Bad Timing for the Gators

Posted: March 26, 2012 in Florida Gators
Tags: , , , , ,

The greatest coaches and athletes have bad games, and Florida’s Billy Donovan, who’s an outstanding basketball coach, had one Saturday.

Why’d Donovan slow down the pace of play with 8 minutes to play and the Gators leading Louisville by 11 points?

Why’d Donovan not make any adjustments when his mentor, Louisville Coach Rick Pitino, switched from a zone defense to man-to-man?

Florida’s 72-68 loss in the Elite 8 wasn’t all Donovan’s fault. The Gators as a group couldn’t have picked a worse time to come down with a collective case of the jitters. In other words, the players choked. The basket shrunk. The heart rate quickened.

All in all, it was a good season for the Gators, who had some major flaws, but it was a horrible ending in a game they should have won by 15 points.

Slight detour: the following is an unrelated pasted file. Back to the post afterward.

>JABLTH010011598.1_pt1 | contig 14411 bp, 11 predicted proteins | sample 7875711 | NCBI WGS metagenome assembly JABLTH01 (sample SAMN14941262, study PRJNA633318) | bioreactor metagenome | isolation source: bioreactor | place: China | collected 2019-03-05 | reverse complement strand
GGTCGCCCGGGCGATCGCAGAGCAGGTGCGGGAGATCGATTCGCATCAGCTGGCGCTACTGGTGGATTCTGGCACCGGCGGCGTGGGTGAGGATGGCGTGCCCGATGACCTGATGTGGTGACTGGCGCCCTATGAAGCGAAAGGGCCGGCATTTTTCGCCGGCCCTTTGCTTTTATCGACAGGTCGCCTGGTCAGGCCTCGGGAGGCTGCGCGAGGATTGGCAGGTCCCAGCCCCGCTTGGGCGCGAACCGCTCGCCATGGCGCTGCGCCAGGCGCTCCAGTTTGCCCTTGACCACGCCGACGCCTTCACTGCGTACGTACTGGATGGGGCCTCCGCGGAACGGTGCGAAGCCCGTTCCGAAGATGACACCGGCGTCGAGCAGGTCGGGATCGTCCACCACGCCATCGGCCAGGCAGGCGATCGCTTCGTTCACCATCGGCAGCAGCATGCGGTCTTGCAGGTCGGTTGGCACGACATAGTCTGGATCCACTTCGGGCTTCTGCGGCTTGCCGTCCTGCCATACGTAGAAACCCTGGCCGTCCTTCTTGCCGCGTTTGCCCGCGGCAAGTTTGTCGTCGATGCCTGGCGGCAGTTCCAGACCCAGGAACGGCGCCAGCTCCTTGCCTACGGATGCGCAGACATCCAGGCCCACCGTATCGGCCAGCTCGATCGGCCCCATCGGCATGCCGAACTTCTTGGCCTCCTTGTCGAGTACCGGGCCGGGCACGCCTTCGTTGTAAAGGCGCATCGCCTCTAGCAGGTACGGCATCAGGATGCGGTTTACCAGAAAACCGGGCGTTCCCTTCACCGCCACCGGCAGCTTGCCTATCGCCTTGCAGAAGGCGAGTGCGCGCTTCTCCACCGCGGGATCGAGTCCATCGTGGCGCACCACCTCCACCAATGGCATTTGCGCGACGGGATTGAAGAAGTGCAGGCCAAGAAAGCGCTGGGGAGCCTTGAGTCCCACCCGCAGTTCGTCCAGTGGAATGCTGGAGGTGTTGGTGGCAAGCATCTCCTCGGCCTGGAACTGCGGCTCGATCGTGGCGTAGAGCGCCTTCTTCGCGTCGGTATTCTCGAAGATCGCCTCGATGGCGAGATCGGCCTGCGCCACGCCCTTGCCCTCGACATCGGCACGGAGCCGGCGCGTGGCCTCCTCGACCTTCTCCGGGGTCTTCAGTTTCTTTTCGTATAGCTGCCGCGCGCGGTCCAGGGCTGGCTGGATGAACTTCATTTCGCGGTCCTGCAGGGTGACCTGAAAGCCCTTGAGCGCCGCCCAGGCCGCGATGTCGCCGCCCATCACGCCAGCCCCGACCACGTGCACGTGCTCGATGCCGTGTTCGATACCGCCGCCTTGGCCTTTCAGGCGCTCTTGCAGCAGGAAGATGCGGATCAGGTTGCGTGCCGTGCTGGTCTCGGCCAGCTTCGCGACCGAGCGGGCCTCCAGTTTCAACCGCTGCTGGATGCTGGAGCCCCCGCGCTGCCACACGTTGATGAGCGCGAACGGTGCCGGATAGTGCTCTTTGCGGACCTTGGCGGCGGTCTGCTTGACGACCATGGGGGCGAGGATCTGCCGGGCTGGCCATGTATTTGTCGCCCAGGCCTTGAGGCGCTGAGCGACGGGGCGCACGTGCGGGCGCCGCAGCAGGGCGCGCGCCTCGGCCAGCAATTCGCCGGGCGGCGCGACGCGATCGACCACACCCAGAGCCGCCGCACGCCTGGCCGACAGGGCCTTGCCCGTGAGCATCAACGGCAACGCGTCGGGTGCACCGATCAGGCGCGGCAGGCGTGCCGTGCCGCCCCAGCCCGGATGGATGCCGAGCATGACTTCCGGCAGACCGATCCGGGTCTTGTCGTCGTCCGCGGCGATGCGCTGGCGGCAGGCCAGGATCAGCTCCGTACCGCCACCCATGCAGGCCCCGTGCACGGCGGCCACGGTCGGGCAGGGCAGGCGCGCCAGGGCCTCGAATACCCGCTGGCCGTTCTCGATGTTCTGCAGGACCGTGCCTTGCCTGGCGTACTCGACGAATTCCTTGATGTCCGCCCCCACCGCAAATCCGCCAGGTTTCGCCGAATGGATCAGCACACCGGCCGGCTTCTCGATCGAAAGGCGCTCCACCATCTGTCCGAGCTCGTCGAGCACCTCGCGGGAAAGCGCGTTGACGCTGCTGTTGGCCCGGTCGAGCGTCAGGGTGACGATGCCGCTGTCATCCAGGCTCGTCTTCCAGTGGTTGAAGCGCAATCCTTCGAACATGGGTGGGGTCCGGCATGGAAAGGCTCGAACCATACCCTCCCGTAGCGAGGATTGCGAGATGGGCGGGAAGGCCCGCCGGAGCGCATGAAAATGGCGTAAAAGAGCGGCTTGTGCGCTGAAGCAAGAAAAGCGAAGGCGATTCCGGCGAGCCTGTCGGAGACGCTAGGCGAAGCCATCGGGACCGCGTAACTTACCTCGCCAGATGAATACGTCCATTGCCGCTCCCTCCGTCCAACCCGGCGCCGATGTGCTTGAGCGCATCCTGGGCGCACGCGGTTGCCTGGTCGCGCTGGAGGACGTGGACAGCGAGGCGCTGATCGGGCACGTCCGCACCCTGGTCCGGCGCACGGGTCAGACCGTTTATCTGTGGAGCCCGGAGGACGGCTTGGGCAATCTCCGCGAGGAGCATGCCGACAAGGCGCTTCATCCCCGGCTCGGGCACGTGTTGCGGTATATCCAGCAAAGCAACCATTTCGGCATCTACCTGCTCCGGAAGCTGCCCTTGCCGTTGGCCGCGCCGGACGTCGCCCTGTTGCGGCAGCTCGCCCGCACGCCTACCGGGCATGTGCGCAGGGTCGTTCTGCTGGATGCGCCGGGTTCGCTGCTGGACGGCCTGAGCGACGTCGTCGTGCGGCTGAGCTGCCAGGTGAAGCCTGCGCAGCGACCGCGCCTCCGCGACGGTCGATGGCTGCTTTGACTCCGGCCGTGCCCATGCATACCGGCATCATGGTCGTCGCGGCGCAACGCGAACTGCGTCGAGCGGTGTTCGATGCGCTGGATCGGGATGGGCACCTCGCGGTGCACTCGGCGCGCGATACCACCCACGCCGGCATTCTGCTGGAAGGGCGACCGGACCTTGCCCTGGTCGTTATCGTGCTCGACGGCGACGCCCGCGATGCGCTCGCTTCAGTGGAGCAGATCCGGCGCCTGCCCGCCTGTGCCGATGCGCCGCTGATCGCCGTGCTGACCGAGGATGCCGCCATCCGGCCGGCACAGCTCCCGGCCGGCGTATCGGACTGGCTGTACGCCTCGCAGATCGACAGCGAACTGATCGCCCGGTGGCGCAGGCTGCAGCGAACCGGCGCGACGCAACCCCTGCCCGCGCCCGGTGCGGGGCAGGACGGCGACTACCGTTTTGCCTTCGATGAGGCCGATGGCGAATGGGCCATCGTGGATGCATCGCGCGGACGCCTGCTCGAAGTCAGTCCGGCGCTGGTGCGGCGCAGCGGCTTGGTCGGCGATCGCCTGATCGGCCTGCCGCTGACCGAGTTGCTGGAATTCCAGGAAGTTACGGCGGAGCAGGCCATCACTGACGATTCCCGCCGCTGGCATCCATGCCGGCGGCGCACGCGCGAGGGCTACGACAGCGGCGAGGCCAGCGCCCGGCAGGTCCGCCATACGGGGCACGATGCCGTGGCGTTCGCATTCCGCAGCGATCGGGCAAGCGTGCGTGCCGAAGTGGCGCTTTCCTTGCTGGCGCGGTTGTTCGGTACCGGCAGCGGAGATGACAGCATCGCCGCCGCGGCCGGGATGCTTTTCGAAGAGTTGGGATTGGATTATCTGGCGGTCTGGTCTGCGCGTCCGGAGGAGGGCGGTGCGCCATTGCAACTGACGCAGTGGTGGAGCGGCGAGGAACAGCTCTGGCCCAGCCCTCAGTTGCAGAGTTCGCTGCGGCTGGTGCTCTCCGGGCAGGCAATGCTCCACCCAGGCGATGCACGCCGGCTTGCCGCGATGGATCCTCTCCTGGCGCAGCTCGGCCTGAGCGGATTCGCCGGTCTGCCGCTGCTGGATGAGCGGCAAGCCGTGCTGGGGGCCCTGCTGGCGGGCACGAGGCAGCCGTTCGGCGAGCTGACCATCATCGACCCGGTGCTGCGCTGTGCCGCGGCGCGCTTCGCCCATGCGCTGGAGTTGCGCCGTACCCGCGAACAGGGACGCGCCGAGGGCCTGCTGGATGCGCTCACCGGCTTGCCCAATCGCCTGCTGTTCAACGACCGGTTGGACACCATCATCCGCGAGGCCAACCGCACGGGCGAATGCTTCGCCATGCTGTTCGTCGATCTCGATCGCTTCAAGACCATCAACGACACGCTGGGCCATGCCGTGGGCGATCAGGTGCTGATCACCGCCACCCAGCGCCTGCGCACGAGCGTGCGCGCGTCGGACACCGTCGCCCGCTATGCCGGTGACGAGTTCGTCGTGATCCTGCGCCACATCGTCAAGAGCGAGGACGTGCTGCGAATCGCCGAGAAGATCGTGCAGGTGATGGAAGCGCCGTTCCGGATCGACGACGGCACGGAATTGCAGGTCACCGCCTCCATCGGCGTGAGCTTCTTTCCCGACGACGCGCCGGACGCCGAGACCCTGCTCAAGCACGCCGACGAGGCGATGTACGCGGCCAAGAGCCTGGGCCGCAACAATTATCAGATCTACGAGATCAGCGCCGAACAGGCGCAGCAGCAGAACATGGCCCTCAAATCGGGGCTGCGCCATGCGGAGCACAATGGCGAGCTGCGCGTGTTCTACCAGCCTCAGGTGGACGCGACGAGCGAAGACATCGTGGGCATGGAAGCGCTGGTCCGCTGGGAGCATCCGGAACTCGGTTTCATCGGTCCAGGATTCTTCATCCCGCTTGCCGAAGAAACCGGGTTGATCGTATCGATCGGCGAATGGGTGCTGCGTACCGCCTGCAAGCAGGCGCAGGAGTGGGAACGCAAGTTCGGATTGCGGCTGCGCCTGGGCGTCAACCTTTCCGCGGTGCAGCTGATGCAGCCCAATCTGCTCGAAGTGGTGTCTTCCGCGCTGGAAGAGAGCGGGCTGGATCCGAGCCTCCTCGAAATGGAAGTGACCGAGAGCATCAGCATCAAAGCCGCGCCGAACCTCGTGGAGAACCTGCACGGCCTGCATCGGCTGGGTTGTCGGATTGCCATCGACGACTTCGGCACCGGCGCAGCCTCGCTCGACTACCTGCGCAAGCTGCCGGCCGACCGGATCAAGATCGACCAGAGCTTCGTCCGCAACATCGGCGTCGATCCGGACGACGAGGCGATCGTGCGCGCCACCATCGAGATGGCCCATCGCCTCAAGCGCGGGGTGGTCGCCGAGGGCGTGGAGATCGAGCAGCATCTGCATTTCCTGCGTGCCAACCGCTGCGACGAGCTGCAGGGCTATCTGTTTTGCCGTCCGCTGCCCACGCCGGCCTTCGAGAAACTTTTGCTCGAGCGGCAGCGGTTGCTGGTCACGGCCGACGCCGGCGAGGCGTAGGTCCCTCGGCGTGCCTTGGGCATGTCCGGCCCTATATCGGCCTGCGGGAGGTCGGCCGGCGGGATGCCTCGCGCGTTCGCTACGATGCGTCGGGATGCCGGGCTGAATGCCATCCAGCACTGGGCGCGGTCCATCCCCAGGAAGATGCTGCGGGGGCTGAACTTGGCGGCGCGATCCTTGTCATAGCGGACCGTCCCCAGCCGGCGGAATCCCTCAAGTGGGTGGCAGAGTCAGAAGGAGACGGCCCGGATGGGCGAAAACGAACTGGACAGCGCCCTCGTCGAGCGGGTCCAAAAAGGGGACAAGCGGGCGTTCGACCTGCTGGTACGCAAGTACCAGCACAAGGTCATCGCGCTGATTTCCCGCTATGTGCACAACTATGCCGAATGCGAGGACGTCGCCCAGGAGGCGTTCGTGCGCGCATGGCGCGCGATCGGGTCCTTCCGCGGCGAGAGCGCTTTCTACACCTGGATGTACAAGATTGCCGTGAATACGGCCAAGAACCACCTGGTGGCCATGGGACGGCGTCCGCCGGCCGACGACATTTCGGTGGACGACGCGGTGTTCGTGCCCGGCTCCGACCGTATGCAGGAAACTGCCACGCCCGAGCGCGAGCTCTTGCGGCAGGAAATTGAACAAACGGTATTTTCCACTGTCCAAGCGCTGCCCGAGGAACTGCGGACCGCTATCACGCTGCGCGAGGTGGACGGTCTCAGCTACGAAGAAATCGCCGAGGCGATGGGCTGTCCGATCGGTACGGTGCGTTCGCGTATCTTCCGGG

Actually, I thought Donovan had an up-and-down season. Clearly his best players with the exception of Patrick Young were perimeter players and the Gators often played with four of them on a court. But size does matter in basketball and I thought his should have used his “bigs” more often throughout the season. It also seemed at times that his veteran guards, Kenny Boynton and Erving Walker, didn’t mesh with the young guards. I don’t think they liked getting fewer shots.

When all is said and done, some things are obvious to me.

One, I’d be thrilled to have Donovan as my team’s coach.

Two, Even if the Gators had beaten Louisville, they weren’t going to win the national title. Kentucky is too talented; maybe both Ohio State and Kansas as well.

Three, it wasn’t football.

 

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Comments
  1. Wyman says:

    You’ve got to have the horses, if you want to win the race. The Gators didn’t have the horses, so they died with the Finish Line in sight. It happens. I didn’t see or hear the game, but given they lacked the horses to be in the race, it’s a fine, if disappointing, end. Glue factory horses rarely sniff the finish line; this one saw it!